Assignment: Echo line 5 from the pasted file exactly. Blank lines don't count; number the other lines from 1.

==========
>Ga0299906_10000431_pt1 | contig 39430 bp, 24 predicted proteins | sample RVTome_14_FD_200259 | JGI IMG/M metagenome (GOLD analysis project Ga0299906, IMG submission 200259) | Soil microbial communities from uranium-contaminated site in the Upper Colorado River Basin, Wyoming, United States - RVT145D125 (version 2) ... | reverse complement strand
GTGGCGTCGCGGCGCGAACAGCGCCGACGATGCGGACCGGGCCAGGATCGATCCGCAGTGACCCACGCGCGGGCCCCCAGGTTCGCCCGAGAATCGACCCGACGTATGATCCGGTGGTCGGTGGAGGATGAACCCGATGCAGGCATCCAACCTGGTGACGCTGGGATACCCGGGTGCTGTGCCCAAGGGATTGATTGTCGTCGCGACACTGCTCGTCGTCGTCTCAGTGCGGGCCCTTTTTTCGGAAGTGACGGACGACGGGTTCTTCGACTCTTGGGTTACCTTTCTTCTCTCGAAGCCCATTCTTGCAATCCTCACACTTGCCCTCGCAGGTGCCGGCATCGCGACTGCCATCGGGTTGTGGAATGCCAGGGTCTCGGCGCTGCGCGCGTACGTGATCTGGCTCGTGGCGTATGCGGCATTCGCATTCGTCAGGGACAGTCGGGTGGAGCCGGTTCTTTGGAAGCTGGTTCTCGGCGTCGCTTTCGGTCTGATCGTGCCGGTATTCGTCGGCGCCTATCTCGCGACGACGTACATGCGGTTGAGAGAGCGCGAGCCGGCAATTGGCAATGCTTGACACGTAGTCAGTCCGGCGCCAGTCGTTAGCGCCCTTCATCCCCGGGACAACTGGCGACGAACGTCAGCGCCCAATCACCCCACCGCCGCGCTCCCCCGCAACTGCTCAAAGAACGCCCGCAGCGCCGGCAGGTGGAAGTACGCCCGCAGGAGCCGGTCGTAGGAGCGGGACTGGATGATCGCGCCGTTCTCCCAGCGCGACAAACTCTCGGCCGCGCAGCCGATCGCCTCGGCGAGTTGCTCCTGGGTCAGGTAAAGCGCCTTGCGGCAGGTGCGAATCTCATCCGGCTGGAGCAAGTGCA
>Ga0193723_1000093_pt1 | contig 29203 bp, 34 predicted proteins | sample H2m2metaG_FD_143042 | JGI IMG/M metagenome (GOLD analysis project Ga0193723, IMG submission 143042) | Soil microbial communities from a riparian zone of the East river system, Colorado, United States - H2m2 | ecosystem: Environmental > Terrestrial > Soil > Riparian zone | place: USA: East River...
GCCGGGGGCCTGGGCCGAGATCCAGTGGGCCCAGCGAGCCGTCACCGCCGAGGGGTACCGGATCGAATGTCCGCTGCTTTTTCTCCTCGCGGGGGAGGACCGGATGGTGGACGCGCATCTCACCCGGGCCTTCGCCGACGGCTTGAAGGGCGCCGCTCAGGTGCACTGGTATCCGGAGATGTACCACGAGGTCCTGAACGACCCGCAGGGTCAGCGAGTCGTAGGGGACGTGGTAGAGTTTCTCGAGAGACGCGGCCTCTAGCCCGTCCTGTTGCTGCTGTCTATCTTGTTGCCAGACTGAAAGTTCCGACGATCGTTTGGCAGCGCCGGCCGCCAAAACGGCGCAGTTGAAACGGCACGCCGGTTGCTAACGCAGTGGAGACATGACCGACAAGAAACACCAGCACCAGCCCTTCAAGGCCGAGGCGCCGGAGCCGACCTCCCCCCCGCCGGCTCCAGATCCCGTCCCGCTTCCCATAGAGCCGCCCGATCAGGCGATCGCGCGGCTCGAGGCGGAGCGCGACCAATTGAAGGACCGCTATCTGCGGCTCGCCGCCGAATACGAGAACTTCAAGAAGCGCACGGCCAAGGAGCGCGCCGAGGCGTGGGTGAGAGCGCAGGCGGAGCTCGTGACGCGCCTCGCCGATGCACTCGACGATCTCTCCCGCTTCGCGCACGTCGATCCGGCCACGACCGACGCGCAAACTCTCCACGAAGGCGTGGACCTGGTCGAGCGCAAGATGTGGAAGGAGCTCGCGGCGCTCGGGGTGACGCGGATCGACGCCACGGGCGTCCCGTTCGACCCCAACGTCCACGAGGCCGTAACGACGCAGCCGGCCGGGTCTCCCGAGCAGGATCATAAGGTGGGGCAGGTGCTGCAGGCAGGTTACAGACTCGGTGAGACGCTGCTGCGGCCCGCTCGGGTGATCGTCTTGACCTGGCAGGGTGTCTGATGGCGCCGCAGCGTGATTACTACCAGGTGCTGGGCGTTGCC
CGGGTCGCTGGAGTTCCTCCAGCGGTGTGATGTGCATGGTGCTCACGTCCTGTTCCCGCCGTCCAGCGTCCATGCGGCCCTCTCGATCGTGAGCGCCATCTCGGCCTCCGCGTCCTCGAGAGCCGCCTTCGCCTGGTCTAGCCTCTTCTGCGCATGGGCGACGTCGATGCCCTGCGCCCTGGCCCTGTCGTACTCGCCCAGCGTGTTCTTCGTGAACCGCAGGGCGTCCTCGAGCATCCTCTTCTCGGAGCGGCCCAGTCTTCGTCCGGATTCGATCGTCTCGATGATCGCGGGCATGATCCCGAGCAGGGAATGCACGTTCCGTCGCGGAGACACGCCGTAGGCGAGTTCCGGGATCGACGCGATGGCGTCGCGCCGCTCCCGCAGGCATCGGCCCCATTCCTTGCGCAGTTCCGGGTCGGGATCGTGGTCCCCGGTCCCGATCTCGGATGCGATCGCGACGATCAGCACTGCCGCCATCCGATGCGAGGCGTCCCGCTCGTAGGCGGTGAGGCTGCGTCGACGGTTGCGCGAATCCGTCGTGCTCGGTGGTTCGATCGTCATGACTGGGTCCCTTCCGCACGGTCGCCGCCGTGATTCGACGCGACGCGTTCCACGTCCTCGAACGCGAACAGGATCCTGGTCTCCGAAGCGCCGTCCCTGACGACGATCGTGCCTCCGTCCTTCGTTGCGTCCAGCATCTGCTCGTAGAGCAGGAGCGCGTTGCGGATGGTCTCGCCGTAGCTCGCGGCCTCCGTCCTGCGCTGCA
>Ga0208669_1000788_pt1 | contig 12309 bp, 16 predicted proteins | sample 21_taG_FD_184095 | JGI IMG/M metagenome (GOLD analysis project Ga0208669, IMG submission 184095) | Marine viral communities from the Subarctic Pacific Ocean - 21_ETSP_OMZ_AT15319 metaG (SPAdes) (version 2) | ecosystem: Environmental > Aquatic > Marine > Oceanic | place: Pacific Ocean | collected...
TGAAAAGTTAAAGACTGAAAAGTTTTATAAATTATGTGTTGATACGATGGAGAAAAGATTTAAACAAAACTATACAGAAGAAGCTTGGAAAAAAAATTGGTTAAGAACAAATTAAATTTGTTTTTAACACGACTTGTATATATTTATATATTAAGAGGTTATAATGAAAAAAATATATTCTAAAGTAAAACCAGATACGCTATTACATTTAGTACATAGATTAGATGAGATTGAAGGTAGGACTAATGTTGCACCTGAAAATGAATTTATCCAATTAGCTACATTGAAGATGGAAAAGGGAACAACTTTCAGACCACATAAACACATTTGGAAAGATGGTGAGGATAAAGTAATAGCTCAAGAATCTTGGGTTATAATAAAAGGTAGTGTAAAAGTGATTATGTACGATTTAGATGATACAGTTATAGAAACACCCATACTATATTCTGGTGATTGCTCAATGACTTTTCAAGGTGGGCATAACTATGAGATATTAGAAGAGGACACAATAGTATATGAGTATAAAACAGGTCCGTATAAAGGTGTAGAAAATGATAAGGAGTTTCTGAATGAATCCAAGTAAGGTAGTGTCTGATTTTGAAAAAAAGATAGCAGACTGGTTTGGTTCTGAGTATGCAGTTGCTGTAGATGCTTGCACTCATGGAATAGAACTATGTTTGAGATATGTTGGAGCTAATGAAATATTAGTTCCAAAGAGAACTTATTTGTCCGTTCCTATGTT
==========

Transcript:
CGGGTCGCTGGAGTTCCTCCAGCGGTGTGATGTGCATGGTGCTCACGTCCTGTTCCCGCCGTCCAGCGTCCATGCGGCCCTCTCGATCGTGAGCGCCATCTCGGCCTCCGCGTCCTCGAGAGCCGCCTTCGCCTGGTCTAGCCTCTTCTGCGCATGGGCGACGTCGATGCCCTGCGCCCTGGCCCTGTCGTACTCGCCCAGCGTGTTCTTCGTGAACCGCAGGGCGTCCTCGAGCATCCTCTTCTCGGAGCGGCCCAGTCTTCGTCCGGATTCGATCGTCTCGATGATCGCGGGCATGATCCCGAGCAGGGAATGCACGTTCCGTCGCGGAGACACGCCGTAGGCGAGTTCCGGGATCGACGCGATGGCGTCGCGCCGCTCCCGCAGGCATCGGCCCCATTCCTTGCGCAGTTCCGGGTCGGGATCGTGGTCCCCGGTCCCGATCTCGGATGCGATCGCGACGATCAGCACTGCCGCCATCCGATGCGAGGCGTCCCGCTCGTAGGCGGTGAGGCTGCGTCGACGGTTGCGCGAATCCGTCGTGCTCGGTGGTTCGATCGTCATGACTGGGTCCCTTCCGCACGGTCGCCGCCGTGATTCGACGCGACGCGTTCCACGTCCTCGAACGCGAACAGGATCCTGGTCTCCGAAGCGCCGTCCCTGACGACGATCGTGCCTCCGTCCTTCGTTGCGTCCAGCATCTGCTCGTAGAGCAGGAGCGCGTTGCGGATGGTCTCGCCGTAGCTCGCGGCCTCCGTCCTGCGCTGCA